Monday, September 15, 2014

Making Your Own Ice Cream

The highest form of food preservation is ice cream, according to the Climate Crusader.

The harvest season is just reaching its high point here where I live. Farmers' markets are full to bursting with local fruits and veggies. If you're a locavore - or just toying with eating more local food - this is the time of the year when you might find yourself doing a lot of food preserving. And while I enjoy canning, drying and freezing, in my mind the pinnacle of food preservation is homemade ice cream.


Ode to my Ice Cream Maker

Years ago, I used to eye ice cream makers with envy, but I didn't buy one. For one thing, they're not exactly super-cheap. For another, I wasn't sure I would actually use one. I really do love ice cream, though, and I had concerns about a lot of the ingredients in the ice creams on store shelves. Modified milk ingredients. Artificial flavours and colours. Gums and pastes and words I couldn't pronounce.

Yummy? Not so much.

Of course, there are organic ice cream options, and natural ice cream options, and some of those are fabulous. They're a real splurge, though, and I have two little kids. The result is that I was eating less ice cream than I otherwise would. This isn't necessarily a bad thing, but it did make me a little sad. All of that changed, though, when a friend who was moving across the country gifted me with her ice cream maker.

Now that I have an ice cream maker of my very own, I can make sweet frozen treats with ingredients I choose. Real organic milk and cream. Fresh, local fruit. Ice cream sweetened with honey or maple syrup instead of sugar. Ice cream made with coconut milk instead of cow's milk. Fruit sorbets. And of course, lots and lots of chocolate ice cream. Nothing icky or surprising or unpronounceable at all. You can even store it in glass containers if that makes you happy.

Making ice cream is pretty easy - I would say it's similar in effort to making cookies. You mix it up, set the ice cream maker, and come back in 20 minutes. The ice cream maker is a little noisy and the bowl takes up space in my freezer, but the end product more than makes up for it.


Generic Fruit Ice Cream Recipe

Getting back to my discussion about food preservation, I thought I'd share my generic fruit ice cream recipe. You can use berries, cherries, peaches or even cooked pumpkin (in which case I'd definitely add some cinnamon and cloves). Store the bounty of the harvest in the best possible form: dessert.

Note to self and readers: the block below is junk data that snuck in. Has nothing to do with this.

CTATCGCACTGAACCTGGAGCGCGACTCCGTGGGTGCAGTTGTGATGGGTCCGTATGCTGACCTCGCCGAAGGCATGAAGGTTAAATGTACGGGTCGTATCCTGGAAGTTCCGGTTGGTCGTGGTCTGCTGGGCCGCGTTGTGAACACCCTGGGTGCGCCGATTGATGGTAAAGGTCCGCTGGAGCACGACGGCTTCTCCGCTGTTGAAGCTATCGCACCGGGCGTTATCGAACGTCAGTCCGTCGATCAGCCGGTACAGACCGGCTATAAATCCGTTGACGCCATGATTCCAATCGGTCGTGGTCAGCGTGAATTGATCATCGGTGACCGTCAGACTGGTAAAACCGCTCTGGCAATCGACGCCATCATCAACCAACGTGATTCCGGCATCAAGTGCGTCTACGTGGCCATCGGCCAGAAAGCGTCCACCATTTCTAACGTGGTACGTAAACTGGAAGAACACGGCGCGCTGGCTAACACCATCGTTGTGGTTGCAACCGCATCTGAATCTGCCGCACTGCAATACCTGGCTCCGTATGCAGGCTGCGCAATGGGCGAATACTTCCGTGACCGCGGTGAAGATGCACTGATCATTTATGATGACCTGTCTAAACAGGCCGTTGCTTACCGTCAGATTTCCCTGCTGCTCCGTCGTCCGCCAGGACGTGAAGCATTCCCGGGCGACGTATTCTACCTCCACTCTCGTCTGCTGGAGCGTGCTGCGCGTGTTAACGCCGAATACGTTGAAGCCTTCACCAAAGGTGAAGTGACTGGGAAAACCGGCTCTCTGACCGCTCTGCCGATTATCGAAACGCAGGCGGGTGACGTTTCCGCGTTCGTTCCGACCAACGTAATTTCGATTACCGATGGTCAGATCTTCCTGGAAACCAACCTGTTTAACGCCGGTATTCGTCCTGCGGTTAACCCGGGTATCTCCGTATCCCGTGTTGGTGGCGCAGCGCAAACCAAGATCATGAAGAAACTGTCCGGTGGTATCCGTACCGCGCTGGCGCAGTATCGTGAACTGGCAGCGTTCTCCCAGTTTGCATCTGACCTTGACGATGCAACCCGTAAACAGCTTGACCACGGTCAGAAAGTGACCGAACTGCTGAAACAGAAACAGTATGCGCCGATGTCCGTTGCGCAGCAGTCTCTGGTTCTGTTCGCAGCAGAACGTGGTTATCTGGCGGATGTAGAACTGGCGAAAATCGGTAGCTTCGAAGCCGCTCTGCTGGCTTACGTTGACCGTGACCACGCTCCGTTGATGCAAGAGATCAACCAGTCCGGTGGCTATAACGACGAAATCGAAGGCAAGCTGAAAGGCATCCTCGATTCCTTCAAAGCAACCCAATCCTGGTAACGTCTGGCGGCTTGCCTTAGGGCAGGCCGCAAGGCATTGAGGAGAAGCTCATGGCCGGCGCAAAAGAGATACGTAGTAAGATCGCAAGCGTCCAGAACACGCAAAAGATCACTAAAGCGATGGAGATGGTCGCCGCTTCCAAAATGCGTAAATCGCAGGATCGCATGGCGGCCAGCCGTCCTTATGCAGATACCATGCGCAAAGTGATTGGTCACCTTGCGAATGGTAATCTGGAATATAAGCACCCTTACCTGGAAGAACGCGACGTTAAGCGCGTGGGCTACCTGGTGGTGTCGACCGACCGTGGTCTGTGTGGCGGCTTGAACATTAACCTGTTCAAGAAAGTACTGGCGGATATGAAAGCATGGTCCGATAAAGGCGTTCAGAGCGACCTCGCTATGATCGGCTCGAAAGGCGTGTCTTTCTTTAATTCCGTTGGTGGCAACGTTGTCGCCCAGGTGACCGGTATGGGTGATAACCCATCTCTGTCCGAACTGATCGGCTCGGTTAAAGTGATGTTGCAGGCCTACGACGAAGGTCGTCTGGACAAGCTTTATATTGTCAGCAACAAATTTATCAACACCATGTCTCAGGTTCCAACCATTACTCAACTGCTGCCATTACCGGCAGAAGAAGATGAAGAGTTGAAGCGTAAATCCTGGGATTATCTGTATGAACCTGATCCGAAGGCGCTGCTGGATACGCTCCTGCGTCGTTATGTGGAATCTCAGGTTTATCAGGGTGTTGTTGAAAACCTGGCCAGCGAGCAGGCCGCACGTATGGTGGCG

3 cups fruit
1 1/4 - 1 3/4 cups sugar, to taste (the more tart the fruit, the more sugar I use)
2 cups heavy cream
2 cups milk
1 tablespoon vanilla

Wash your fruit, and pit and slice it if required (I don't slice raspberries or blackberries, I do slice cherries, peaches and strawberries). If you're using pumpkin, cook it and allow it to cool first. Add the sugar and stir well, then let it sit for 20 minutes. You can also leave them in the fridge overnight if you're not feeling too impatient.This will draw out the juices, and allow the sugar to dissolve nicely. Once the fruit and sugar have had a chance to blend, mash it or run it quickly through a blender or food processor. Add the milk, cream and vanilla, stir well, and freeze in your ice cream maker according to the manufacturer's instructions.
Yield: Approximately 2 quarts of ice cream.


Betsy Escandon said...

We made homemade strawberry ice cream using strawberries purchased the day before at the farmers market. DEEEEE-licious! My husband gave me a super expensive ice cream maker for my birthday. I wouldn't have spent that much, but I'm making sure it gets put to good use. A fabulous form of preservation to be sure!

Green Bean said...

I haven't made homemade ice cream in eons but this reminds me that I should get out my ice cream maker and put it to good use.


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